Mansfield Hollow Historic District

Historic/Common Name:
None
Town:
Mansfield »
Year of Establishment:
1976
Historic Designation:
LHD, NRHD, SR
District Authority:
Historic District Commission
Nature of Authority:
Regulatory
District Character:
Rural Village
Eligible for Historic Home tax credits:
Yes
General description:

Mansfield Hollow is a cohesive village of late 18th and 19th century structures, including residences, a former store and a silk mill. The district is both historically and architecturally significant. Most of the houses original owners were connected with the Hollow's early enterprises, which included grist, saw, carding, fulling, oil, cotton and silk mills and a machine shop. The importance of small-scale manufacturing to the Hollo's economy is recalled today by the stone mill, which like the earlier mills, was powered by the swift Natchaug River flowing along the District's southern boundary. The village is typical of rural Connecticut architecture and shows development of the basic farmhouse inherited from the 18th century. Most of the early inhabitants combined farming with their mill activities. Despite modifications to some of the buildings, the district's small scale and clustering of houses retain the feel of a 19th century village. [2]

Significance of the district:

Architecture, Industry- Mansfield Hollow Historic District is of local historic significance because of its association with the industrialization of the town of Mansfield. The Mansfield Hollow Historic District is also of architectural importance as a coherent collection of simple early 19th century dwellings. Mansfield Hollow is one of the best remaining examples of this pattern of small-scale industrialization. Not only are there the stone mill and the now unexposed turbine as evidence of the industrial past, but most of the houses were built for or later occupied by people who owned or worked in the various enterprises. Although only two of the buildings can be properly called mill housing, the usual pattern in the Hollow was for the leading mill owner or owners to buy most of the other houses to rent out to employees. [NR]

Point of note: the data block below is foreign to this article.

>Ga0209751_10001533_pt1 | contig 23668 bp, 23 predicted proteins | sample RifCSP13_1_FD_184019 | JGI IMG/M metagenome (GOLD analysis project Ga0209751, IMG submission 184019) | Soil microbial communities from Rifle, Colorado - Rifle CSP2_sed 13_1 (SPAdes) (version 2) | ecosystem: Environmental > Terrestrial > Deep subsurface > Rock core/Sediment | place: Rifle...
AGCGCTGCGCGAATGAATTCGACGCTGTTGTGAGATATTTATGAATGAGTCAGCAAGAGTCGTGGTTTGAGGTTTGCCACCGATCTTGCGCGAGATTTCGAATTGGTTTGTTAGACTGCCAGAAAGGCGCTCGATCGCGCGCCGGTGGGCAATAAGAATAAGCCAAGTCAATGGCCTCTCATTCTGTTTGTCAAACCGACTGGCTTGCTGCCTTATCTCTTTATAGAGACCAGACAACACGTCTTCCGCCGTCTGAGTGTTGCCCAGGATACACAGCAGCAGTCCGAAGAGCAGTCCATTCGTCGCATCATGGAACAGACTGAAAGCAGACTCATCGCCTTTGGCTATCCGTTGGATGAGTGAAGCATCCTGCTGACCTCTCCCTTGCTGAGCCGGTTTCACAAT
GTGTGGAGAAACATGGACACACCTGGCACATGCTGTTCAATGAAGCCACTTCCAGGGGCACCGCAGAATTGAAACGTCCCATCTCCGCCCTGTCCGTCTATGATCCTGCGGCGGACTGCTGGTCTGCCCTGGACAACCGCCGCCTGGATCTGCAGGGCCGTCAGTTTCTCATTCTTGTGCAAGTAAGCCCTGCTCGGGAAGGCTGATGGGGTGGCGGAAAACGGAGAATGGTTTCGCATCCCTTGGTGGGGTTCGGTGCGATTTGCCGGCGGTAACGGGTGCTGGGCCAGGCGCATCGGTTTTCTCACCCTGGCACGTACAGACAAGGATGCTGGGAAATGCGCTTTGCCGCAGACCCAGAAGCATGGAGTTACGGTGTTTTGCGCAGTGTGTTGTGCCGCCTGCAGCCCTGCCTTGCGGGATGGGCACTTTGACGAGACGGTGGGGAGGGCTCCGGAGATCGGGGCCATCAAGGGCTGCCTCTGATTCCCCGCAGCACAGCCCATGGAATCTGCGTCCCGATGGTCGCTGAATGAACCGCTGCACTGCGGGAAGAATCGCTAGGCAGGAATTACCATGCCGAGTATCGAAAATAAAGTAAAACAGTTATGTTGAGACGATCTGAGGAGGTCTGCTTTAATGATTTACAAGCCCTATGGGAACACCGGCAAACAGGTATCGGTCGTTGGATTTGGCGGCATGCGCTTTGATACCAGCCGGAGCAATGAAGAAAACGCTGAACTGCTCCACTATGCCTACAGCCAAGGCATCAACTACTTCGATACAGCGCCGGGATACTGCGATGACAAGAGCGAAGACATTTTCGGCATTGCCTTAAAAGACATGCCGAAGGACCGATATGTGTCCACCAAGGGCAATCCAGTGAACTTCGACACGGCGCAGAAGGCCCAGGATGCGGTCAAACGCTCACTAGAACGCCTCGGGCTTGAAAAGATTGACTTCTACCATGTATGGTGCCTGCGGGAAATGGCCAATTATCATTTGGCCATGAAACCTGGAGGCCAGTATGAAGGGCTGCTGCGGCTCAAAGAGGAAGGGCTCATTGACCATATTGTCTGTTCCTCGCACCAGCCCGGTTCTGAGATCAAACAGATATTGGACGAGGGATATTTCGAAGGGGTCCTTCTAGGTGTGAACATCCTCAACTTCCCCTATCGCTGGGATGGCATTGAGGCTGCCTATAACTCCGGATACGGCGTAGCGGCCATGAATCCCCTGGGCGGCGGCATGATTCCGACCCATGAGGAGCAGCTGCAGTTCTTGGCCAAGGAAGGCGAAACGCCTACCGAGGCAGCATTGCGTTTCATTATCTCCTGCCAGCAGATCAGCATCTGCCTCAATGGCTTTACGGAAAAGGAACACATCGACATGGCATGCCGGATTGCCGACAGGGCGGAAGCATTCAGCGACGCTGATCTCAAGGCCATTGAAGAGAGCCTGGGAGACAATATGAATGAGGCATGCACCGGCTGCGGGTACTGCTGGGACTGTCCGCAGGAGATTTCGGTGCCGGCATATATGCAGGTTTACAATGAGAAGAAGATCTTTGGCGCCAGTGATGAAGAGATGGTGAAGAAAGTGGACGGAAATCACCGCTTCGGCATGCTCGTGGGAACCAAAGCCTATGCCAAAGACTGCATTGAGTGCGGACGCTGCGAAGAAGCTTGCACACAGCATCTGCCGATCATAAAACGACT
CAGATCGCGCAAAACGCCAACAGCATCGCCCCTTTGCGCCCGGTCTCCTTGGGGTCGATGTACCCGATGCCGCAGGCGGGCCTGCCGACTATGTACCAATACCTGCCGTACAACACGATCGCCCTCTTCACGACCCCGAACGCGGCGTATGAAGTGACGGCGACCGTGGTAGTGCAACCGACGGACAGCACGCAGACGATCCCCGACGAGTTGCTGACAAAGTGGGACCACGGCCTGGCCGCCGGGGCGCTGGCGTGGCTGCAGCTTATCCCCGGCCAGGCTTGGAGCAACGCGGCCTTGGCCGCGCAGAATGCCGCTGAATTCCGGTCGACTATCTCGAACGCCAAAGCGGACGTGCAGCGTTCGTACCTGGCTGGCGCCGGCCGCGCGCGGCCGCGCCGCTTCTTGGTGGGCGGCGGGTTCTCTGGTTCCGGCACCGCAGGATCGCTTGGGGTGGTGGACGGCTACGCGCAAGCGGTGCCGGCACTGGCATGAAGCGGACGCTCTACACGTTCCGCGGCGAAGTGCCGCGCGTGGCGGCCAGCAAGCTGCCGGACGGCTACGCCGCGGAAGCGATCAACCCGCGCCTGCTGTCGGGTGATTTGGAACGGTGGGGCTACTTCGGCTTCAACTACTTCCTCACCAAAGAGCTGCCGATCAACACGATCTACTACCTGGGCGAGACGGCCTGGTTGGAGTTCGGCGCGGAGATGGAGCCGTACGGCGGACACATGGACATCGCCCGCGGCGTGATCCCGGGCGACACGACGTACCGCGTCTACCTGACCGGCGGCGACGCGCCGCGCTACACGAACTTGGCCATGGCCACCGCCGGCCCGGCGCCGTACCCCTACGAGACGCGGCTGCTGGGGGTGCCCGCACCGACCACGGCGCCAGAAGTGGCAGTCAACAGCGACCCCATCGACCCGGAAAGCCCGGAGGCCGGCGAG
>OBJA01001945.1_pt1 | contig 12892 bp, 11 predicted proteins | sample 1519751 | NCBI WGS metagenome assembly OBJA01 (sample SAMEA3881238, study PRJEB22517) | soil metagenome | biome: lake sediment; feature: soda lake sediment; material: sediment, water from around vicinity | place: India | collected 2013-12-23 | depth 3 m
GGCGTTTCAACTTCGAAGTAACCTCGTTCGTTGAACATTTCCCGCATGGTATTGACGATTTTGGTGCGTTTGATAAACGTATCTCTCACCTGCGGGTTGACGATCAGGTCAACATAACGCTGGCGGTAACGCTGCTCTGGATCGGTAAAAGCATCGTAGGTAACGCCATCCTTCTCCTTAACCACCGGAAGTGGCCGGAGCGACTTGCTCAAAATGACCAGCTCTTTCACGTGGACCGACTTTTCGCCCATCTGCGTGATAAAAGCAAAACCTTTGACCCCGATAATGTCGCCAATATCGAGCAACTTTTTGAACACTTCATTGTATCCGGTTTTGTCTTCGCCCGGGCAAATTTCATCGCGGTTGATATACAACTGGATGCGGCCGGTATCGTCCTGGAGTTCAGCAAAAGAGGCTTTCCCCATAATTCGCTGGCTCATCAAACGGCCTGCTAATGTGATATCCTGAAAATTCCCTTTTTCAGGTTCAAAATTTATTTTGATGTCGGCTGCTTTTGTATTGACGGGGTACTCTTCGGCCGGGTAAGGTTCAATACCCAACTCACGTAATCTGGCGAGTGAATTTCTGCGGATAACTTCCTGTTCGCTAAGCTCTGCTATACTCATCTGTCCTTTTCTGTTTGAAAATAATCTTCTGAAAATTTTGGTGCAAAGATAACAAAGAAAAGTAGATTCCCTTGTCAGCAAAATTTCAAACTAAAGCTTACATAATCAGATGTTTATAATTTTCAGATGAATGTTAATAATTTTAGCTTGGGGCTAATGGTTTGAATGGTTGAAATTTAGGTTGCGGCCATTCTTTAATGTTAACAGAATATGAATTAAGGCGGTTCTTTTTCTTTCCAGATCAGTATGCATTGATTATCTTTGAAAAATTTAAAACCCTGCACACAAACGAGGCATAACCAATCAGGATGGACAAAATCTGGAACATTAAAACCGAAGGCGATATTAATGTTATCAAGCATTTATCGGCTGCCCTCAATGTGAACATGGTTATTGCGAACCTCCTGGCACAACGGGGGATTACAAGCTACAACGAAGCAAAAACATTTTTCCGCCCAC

District Boundary:

The district includes the properties clustered around the intersection of Mansfield Hollow and Mansfield Hollow Road Extension, as described in the district ordinance. (Lot numbers as per the historic district study committee report- 112, 167, 114, 104, 137, 106, 105, 144, 116 and 113).

Features:

Buildings, Open Spaces, River front

Use:

Agriculture, Residential, Storage

Architectural Style:

Greek Revival

Era:
19th Century, 20th Century
Sources:

[1] District information retrieved from the town website http://www.mansfieldct.gov/.
[2] Mansfield Hollow Historic District, Report of the Historic District Study Committee, 1976, SHPO Library, Hartford.
[3] GIS information and Parcel IDs retrieved from http://www.mainstreetmaps.com/CT/Mansfield/. [2]
[NR] Clouette Bruce, Mansfield Hollow District, National Register Nomination Number- 79002667 NRIS, National Park Service, 1979 - http://pdfhost.focus.nps.gov/docs/NRHP/Text/79002667.pdf; http://pdfhost.focus.nps.gov/docs/NRHP/Photos/79002667.pdf.

Notes:

The local historic district is contained within the larger Mansfield Hollow National Register historic district.

Links:
Map:

Map of the historic district retrieved from the Historic District Study Committee, 1976, SHPO Library, Hartford.

View photo
Disclaimer:

The street addresses of the designated properties have been retrieved from the Historic District Study Committee report, 1976, SHPO library, Hartford. The old lot numbers of the properties have been replaced with the parcels ID accessed from the website http://www.mainstreetmaps.com/CT/Mansfield/. For further information on the district, the user is urged to contact the respective Historic District Commission.

Date of Compilation:
12/31/11
Compiler:
Manjusha Patnaik, CT Trust for Historic Preservation